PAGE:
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Pushing Back on Washington

By Governor Pete Ricketts

August 17, 2015

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One of the greatest barriers to growing Nebraska is the increasingly burdensome regulations coming out of Washington, D.C.  As Governor, one of my top priorities is pushing back on these regulations and creating a business-friendly climate in our state so that hardworking Nebraskans can find the good-paying jobs that we rely on to keep Nebraska a great place to live, work, and raise a family.  Washington bureaucrats, however, have continued to author new rules that seek to regulate many aspects of our lives.

Earlier this summer, the Obama Administration announced the final Waters of the U.S. (WOTUS) rule which appears to give federal authorities the ability to regulate almost any body of water imaginable.  Previously, the federal government’s regulatory authority was generally limited to “navigable” bodies of water like rivers or lakes.  In fact, the Clean Water Act mentions the phrase “navigable waters” over 80 times.  After this final rule, the Environmental Protection Agency (EPA) now has the authority to regulate ponds, ditches, or even standing water after a rain.  This is a massive expansion of their authority, and has potentially costly impacts on farmers, ranchers, and businesses who may be required to seek expensive permits when their activities impact even relatively small bodies of water. 

At the beginning of this month, President Obama launched a new initiative which he is calling his “Clean Power Plan.”  This plan aims to reduce carbon emissions by forcing individual states to develop plans to reduce emissions to a target level mandated by the federal government.  For example, Nebraska would be required to reduce emissions by 40% with compliance required by 2022, less than seven years away.  While this plan involves state action, compliance by our state was made virtually impossible because of logistical barriers.  For instance, it takes longer to plan new power transmission lines and new sources of power, than the Obama Administration gave states for compliance.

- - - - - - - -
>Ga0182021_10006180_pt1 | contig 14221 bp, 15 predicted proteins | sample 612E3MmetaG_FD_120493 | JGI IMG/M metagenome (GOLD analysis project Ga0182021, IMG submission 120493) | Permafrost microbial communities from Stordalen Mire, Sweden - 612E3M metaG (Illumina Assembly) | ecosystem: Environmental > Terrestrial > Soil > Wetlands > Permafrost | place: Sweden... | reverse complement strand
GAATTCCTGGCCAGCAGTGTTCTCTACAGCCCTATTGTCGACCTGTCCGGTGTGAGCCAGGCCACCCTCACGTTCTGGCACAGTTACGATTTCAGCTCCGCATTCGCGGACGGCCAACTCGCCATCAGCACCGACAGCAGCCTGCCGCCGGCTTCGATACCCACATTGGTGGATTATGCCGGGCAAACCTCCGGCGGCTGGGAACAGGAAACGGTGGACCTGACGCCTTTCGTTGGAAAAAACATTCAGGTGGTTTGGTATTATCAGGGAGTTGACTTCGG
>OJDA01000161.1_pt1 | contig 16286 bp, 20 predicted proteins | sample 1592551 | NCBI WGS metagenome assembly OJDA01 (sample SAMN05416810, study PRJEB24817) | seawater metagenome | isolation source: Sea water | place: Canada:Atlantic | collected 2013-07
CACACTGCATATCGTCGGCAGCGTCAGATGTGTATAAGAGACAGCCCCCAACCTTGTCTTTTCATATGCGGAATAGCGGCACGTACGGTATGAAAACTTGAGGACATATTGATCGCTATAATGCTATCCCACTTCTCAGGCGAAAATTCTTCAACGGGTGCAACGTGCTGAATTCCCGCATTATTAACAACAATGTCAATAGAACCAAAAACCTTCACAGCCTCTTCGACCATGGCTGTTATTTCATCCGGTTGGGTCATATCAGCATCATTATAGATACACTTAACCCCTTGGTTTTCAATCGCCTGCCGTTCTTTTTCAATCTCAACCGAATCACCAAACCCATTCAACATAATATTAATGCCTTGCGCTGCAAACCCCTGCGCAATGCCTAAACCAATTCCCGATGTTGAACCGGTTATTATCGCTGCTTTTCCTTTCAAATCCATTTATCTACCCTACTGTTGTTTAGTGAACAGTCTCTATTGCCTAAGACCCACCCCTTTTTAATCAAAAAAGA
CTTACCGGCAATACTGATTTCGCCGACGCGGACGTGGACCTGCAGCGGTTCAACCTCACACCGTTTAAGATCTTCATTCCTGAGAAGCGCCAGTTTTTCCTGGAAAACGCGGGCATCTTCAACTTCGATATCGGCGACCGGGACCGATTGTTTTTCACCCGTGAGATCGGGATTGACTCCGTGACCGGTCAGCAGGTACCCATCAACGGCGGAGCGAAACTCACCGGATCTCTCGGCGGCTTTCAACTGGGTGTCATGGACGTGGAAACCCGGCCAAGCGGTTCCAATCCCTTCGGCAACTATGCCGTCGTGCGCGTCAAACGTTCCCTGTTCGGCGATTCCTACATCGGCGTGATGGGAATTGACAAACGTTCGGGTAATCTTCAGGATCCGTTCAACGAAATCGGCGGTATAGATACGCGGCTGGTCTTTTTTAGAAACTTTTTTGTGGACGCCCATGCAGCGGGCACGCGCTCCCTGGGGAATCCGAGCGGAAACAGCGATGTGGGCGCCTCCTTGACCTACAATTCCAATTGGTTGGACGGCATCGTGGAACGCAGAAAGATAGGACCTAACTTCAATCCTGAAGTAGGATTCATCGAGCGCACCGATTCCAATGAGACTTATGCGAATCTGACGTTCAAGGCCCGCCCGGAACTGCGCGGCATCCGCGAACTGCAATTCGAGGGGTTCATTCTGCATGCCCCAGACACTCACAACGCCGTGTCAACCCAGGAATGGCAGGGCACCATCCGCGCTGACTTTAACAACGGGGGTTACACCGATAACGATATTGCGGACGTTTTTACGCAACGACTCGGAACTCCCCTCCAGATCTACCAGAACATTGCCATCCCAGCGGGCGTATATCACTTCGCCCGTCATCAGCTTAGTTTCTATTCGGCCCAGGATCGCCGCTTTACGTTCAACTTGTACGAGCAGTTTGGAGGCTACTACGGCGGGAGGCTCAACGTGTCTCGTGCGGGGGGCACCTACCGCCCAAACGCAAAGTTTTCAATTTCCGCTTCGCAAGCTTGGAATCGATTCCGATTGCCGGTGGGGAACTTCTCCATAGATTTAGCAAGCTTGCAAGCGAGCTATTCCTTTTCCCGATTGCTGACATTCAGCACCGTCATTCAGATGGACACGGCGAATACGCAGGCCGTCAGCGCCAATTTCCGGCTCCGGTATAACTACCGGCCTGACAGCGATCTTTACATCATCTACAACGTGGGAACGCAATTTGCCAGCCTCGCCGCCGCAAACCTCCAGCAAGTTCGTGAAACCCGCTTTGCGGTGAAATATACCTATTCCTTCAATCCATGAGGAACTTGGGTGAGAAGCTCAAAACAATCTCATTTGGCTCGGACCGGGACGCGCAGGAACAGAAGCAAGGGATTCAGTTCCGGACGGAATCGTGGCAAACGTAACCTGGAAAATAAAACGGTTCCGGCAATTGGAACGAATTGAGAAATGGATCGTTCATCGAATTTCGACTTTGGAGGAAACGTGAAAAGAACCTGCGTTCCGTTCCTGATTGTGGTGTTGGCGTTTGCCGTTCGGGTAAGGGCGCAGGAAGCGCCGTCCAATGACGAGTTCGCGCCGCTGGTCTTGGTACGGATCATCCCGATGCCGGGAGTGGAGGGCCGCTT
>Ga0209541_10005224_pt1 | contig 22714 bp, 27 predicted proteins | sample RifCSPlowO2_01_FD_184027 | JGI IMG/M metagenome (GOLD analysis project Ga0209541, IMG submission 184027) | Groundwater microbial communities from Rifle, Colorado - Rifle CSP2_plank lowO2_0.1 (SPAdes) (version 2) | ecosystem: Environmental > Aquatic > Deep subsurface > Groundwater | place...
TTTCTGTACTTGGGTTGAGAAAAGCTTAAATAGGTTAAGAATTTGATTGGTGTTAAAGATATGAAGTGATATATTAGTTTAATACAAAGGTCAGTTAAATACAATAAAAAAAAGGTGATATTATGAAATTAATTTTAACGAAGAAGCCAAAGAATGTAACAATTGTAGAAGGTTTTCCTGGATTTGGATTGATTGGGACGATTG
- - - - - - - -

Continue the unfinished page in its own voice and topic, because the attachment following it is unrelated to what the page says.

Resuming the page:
The Clean Power Plan will also prove to be costly for our state and consumers.  In Nebraska, our public power districts have a statutory obligation to provide low-cost power to their customers.  Utility companies are starting to examine the impact of the Clean Power Plan on their ratepayers, and some are already finding that it will force them to move from low-cost sources of power like coal, which means higher utility bills for consumers like you.  Recent studies of how the Clean Power Plan would impact Nebraska have found that ratepayers in our state would face 12% to 35% increases in their utility bills.

Additionally, this mandate from the federal government is unnecessary because Nebraska utilities are already working to diversify their energy portfolio.  Nebraska has almost 500 wind turbines with a combined capacity of over 800 megawatts of power.  In 2014, utility-scale wind energy generated 2.8 billion kilowatthours of electricity.  This year, Nebraska Public Power District announced in conjunction with Monolith Materials that Sheldon Station near Hallam would be the first utility-scale hydrogen powered generator in the U.S., and is expected to produce 125 megawatts of clean electricity.  Ironically, it is unclear under the new rules whether Nebraska will even be able to count this project toward carbon emission reduction requirements. This demonstrates how poorly-written and misguided this new regulation is.

Washington continues to impose a new, unprecedented level of control on states which threatens our state’s sovereignty.  Because the EPA has overstepped the authority given to them by Congress, we have joined a lawsuit with 28 other states against the EPA over WOTUS.  We are also suing the federal government, along with 15 other states, over the Clean Power Plan.  The EPA must follow the law, and we cannot let their actions go unchecked.  I encourage you to contact your federal representatives and the EPA to let them know what you think about these new rules.  As you begin to feel the impact of these new regulations, I also want to hear from you.  Please contact my office by calling 402-471-2244 or emailing